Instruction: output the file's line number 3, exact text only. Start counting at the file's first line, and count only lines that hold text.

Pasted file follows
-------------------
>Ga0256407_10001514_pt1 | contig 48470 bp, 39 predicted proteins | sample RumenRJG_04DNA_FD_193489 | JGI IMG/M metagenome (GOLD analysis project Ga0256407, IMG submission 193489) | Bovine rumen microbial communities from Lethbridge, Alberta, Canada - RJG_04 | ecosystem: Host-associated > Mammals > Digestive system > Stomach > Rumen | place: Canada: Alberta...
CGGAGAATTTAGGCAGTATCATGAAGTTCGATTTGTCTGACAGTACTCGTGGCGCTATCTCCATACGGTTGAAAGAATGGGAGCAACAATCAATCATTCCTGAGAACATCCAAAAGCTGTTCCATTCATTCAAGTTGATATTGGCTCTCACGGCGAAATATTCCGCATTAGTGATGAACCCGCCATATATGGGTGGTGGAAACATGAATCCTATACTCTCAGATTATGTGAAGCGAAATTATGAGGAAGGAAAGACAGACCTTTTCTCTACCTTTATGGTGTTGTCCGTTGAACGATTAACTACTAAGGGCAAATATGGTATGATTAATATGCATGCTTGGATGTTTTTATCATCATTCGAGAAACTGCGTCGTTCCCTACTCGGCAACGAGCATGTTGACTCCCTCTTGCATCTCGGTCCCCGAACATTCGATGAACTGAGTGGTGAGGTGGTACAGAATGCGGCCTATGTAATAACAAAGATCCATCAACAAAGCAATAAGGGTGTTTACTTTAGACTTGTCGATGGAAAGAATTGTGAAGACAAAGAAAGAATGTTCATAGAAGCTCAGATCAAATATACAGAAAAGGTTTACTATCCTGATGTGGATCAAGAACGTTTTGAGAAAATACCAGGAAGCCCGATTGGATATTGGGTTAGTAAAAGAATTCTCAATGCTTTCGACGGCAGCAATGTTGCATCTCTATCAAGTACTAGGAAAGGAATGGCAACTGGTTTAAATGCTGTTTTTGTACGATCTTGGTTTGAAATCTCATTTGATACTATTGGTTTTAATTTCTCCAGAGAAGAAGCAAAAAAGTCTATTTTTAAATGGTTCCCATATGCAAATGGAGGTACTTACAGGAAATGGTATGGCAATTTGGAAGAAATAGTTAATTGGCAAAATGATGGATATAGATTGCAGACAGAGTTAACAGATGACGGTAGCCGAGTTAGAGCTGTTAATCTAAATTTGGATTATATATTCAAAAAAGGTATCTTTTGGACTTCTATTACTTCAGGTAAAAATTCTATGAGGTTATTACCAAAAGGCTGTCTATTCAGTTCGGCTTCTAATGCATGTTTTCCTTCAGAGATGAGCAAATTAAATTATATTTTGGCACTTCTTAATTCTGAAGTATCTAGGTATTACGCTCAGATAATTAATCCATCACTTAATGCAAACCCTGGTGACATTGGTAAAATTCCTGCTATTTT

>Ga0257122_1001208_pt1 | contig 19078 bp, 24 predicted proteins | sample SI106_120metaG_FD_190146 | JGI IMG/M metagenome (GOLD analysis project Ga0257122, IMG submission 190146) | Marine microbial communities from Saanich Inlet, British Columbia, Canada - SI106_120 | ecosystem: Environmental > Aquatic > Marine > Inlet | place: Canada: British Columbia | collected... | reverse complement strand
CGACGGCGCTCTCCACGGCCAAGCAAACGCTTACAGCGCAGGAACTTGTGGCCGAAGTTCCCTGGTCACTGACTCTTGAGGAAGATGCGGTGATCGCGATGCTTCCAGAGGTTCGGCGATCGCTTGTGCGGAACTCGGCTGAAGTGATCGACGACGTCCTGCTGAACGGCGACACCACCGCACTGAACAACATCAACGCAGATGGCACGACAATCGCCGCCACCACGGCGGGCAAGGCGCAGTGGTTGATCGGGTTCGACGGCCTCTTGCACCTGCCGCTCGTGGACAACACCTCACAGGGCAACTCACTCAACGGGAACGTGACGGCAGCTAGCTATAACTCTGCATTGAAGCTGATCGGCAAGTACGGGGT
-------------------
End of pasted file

>Ga0257122_1001208_pt1 | contig 19078 bp, 24 predicted proteins | sample SI106_120metaG_FD_190146 | JGI IMG/M metagenome (GOLD analysis project Ga0257122, IMG submission 190146) | Marine microbial communities from Saanich Inlet, British Columbia, Canada - SI106_120 | ecosystem: Environmental > Aquatic > Marine > Inlet | place: Canada: British Columbia | collected... | reverse complement strand